ROCHESTER — A group focused on improving living conditions in northeast Rochester neighborhoods is bringing hope to residents as it continues its marches against violence and drugs.
"They are doing a good job," said Ruth Fuentes as she sat listening to speakers from Project HOPE (Health Outcomes through Participation, Education and Empowerment) who stopped at Los Flamboyanes apartments during a June 22 march. "They are helping a lot of people. … This is for the future of our grandchildren."
Fuentes, who has been in recovery from drug abuse for 13 years, stopped Sacha Rios, Project HOPE’s resident participation coordinator, to ask her about getting support to help her stay on the right path in her own life. She said that friends have died from drug overdoses at the apartments.
Drug addiction "cannot be cured, only held off," the Puerto Rico native added. "I’m going to join the cause."
Project HOPE, an initiative of Ibero-American Development Corp. (IADC), began its marches in collaboration with St. Michael Church two years ago as an anti-drug effort. The marches have expanded to allow other agencies and neighborhood block groups to walk with the group and do community outreach.
Hilda Rosario Escher, executive director and chief executive officer of Ibero-American Action League, said that she was glad to finally be able to join the march last month, noting that participants walked past bodegas, men gathered on corners and broken bags of trash spilling out of a Dumpster. She said that she is proud of what Project HOPE has been able to accomplish in two years: creating a community playground, El Camino walking trail and a youth drop-in center at St. Michael. Often, the children from the center take part in the walk as well, Rios noted.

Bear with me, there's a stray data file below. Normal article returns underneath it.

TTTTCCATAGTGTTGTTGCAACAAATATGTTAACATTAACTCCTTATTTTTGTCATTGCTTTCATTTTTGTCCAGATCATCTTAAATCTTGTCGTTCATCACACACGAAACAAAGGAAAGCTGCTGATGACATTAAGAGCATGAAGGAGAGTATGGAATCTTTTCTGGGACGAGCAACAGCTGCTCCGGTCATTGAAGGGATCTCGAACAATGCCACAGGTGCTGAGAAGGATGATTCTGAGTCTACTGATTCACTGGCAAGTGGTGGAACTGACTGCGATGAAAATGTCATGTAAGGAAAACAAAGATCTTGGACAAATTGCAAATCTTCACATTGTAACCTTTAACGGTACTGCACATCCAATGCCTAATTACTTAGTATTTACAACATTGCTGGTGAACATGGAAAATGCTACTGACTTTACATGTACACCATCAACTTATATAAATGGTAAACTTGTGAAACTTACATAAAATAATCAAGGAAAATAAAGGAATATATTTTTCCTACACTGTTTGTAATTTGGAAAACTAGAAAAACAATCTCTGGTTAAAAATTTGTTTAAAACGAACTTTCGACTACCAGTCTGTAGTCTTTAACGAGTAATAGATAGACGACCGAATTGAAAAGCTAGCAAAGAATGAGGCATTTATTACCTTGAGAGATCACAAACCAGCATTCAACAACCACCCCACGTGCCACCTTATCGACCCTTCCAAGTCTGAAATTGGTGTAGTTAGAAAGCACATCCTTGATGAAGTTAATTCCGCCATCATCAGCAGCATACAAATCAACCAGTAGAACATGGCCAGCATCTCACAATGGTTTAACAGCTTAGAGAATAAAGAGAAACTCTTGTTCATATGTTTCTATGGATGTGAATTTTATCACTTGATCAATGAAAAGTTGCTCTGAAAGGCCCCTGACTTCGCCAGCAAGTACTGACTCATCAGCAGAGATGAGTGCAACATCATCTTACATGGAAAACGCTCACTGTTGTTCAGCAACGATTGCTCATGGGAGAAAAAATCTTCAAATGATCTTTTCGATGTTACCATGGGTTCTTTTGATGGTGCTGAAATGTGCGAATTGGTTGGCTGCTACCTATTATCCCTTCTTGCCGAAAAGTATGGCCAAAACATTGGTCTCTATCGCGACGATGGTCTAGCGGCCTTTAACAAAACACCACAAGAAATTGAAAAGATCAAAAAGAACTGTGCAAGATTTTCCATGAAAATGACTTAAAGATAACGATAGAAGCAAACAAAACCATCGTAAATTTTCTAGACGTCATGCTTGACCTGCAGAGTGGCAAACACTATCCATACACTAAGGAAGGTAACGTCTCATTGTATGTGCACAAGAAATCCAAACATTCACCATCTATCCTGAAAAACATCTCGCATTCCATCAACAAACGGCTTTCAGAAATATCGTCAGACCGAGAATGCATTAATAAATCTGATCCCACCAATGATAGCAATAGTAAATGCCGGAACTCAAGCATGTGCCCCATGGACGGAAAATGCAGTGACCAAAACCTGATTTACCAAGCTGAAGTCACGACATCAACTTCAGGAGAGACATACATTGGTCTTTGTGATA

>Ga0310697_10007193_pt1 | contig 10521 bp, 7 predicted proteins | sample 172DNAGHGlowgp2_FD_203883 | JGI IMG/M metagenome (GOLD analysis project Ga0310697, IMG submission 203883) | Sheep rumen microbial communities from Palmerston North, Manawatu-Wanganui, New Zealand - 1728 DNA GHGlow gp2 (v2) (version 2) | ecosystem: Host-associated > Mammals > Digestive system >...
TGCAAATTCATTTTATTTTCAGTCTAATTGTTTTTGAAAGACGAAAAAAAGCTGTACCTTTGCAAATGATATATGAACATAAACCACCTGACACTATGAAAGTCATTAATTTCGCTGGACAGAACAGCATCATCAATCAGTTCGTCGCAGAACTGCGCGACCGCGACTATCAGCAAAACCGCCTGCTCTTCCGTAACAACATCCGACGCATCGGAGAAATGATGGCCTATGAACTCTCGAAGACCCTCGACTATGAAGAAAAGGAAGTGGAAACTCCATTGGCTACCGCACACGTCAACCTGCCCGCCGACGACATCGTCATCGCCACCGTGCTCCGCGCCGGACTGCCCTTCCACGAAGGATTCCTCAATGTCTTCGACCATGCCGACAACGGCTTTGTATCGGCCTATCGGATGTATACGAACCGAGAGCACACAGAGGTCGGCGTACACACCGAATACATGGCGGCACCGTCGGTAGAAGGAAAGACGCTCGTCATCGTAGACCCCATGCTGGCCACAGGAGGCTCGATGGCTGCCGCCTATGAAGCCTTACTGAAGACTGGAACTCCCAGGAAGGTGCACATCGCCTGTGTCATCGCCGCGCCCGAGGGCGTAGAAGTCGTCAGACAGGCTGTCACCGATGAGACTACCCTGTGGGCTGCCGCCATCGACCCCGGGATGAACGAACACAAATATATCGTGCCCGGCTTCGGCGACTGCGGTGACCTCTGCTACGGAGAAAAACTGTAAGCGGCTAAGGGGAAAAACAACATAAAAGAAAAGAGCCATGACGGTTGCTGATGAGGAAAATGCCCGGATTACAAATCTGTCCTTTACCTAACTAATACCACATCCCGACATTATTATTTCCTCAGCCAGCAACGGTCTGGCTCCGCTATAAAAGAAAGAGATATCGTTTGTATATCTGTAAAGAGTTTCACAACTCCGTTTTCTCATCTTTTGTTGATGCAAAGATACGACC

The community marches are held about every two weeks. They begin in front of St. Michael and also begin and end with a prayer usually led by Father Laurence Tracy.
Rosario Escher said that she also is proud of the community’s role with the Project HOPE efforts.
"They are taking their community, saying what they want to do," she noted. "It’s not us telling them. It is them saying, ‘We need this.’"
Father Tracy, who has been active in the Latino community for decades and recently celebrated 45 years as a priest, is putting his money where his mouth is as he moves next month into a house he rented on Siebert Street. During the June 22 march, he even paused to greet some of his new neighbors.
During a stop at the corner of North Clinton Avenue and Siebert, Father Tracy urged all the neighbors of the area to work together to bring peace to the community.
"All a welcome in my home," he said. "Together, let’s clean up Siebert … and all the streets."
During a citizens’ meeting months ago, Father Tracy asked Mary Ann Heroux to join the marches. Heroux added that she could not say no, especially when she thought of the verse from Matthew 5:41: "And whosoever shall compel thee to go a mile, go with him twain."
"I want to give people and the area hope (and know) that we care about them and so they won’t be afraid," she said.